The rain finally passed and the temperatures stayed cool, so my arrival Into Minneapilis was dry and comfortable. But there was flooding on the St Croix. It's amazing what "rain bombs" can do these days. Fueled by additional water vapor, clouds can dump enormous amounts of water in short periods of time. With increased surface temperatures, there is increased humidity as more water is drawn into the atmosphere, and sudden and violent downpours are increasingly common.
After two days in Minneapolis, I boarded the Empire Builder on Amtrak.
This iconic line has been around since the early days of the railroad and was used to get Easterners out to National Parks around the turn of the 20th Century (think Ken Burns). I am very appreciative of Amtrak's bike boarding service on this line. For $20 one can walk a bike to a baggage car where it is strapped to a special rack. No boxing and no adjustments - a perfect setup for a long distance cyclist. It's amazing how fun train travel can be. People are mellow - they are there because they want to be. Things are not rushed; it's a reach back to a time when we had time, and when traveling on the surface of the earth looking out the window was considered worthwhile. I guess I still have a little kid in me; I like watching out the window.
The Empire Builder begins in Chicago and is timed to pass through Glacier National Park just in front of the sunset. I got out (two days after the summer solstice so daylight hours were long) in East Glacier, Montana.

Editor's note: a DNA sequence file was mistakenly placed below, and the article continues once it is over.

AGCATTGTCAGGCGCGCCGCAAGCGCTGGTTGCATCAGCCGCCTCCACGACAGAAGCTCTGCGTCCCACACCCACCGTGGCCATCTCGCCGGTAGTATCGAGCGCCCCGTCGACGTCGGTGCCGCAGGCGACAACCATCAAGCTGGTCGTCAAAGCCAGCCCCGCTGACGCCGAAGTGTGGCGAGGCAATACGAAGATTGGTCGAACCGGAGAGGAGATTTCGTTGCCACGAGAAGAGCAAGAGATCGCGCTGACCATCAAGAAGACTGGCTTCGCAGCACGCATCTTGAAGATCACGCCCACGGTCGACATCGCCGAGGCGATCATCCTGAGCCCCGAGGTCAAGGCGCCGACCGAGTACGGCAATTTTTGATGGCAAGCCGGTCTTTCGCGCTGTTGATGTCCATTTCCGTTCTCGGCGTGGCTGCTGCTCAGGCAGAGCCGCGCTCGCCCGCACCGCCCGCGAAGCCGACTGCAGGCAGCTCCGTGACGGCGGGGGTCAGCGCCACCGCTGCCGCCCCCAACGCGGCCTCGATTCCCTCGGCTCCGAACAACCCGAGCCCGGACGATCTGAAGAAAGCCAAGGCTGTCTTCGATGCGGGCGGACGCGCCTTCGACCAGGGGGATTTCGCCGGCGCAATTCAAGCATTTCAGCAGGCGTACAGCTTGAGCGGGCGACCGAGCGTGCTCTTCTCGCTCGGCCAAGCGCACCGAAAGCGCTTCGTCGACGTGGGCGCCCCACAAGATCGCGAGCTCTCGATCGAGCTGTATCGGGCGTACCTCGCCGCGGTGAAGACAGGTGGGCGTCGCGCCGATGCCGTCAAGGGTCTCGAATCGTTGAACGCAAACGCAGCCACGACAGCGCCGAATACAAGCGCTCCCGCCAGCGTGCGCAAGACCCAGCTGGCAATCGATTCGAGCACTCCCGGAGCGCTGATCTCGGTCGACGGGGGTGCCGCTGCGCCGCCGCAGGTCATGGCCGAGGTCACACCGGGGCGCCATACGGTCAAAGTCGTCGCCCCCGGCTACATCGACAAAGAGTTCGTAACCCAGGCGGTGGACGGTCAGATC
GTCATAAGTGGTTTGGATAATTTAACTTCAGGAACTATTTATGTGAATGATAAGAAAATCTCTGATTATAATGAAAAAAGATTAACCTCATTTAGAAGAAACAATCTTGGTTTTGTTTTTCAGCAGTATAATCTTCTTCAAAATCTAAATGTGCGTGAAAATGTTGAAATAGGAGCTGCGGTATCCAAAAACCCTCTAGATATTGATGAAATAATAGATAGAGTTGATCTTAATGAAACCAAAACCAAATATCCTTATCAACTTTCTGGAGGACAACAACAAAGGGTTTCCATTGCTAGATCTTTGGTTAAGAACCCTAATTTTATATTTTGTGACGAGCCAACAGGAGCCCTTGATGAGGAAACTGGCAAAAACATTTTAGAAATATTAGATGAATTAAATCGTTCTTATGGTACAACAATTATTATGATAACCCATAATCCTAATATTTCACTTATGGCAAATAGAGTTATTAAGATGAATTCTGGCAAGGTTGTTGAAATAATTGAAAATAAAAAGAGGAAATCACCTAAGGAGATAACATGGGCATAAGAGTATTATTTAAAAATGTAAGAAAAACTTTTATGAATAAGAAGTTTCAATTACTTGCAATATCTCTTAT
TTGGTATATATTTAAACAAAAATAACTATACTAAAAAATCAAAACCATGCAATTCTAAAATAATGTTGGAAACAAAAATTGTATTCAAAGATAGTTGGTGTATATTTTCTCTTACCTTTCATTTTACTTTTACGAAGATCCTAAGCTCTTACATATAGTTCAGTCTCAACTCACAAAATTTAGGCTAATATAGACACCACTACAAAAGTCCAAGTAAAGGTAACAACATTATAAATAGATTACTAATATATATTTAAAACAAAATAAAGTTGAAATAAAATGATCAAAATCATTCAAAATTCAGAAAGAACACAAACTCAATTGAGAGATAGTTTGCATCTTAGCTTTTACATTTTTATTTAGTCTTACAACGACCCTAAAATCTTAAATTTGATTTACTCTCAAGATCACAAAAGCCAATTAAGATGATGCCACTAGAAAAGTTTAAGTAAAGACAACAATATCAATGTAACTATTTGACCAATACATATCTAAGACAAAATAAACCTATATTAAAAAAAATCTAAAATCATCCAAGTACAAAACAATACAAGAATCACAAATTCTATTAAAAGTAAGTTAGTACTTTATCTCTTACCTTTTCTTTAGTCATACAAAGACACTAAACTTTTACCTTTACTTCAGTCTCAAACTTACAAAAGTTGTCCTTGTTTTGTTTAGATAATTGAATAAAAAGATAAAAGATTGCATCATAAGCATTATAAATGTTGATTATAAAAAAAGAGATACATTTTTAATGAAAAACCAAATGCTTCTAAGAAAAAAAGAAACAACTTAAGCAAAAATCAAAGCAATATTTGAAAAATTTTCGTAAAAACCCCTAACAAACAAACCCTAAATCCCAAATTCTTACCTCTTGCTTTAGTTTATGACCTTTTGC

I had prearranged a place to stay because I would be arriving around 7 pm, and "The Road to the Sun" (more on that later) had just opened so I thought there might be a tourist rush on lodging in this small town. I was wrong but I wasn't disappointed with my digs.
Today was stunning. I pedaled up "Looking Glass Hill" on my way north to St. Mary's, where the eastern side of "The Road to the Sun" begins its long trek up to the Continental Divide and beyond to the west side of the Park. There were many great views along the way.
This Park is massive, and has no fewer than six regions in which one can backpack, boat, and view the 26 remaining glaciers.
The Visitor Center at the east entrance of the park is superb. I spoke to a thoughtful young ranger who was very supportive of my desire to learn more about the glaciers. Some of the facts she verified I have already shared here in a limited form. In 1850 there were 150 glaciers in this park region. Now there are 26. All of the glaciers are smaller then they were in 1970, many of them are up to 80% smaller. Some scientists predict their full disappearance by 2020, although others are estimating 2030 or beyond depending on emission scenarios. Literature (including signage) at the Park says either 2020 and 2030, depending what one is reading. Whatever the reality is, if you want to see the glaciers in this park, plan a visit soon.
The ranger pulled out a notebook full of "repeat photographs". These are contemporary pictures of glaciers in the Park alongside pictures of the same glaciers taken anywhere from 1900 - 1930. All these photographs can be located on the USGS website, and another great website that is similar can be found here.
In closing, please know I think an important solution to the problem of carbon emissions (that are driving the changes here) is the Citizens Climate Lobby. I hope you will check it out at citizensclimatelobby.org.
You can see my route today here.
Thanks for reading. More to come.